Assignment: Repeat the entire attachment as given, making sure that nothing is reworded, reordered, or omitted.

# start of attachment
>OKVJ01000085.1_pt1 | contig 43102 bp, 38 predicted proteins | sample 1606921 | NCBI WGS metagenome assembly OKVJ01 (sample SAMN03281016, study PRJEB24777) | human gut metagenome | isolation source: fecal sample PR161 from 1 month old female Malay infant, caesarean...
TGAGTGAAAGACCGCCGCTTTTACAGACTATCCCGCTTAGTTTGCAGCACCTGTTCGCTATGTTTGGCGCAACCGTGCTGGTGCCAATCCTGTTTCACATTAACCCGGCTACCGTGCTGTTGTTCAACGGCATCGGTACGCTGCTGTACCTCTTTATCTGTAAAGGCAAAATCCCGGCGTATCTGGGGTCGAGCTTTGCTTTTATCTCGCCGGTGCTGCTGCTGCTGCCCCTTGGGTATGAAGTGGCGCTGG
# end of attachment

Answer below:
>OKVJ01000085.1_pt1 | contig 43102 bp, 38 predicted proteins | sample 1606921 | NCBI WGS metagenome assembly OKVJ01 (sample SAMN03281016, study PRJEB24777) | human gut metagenome | isolation source: fecal sample PR161 from 1 month old female Malay infant, caesarean...
TGAGTGAAAGACCGCCGCTTTTACAGACTATCCCGCTTAGTTTGCAGCACCTGTTCGCTATGTTTGGCGCAACCGTGCTGGTGCCAATCCTGTTTCACATTAACCCGGCTACCGTGCTGTTGTTCAACGGCATCGGTACGCTGCTGTACCTCTTTATCTGTAAAGGCAAAATCCCGGCGTATCTGGGGTCGAGCTTTGCTTTTATCTCGCCGGTGCTGCTGCTGCTGCCCCTTGGGTATGAAGTGGCGCTGG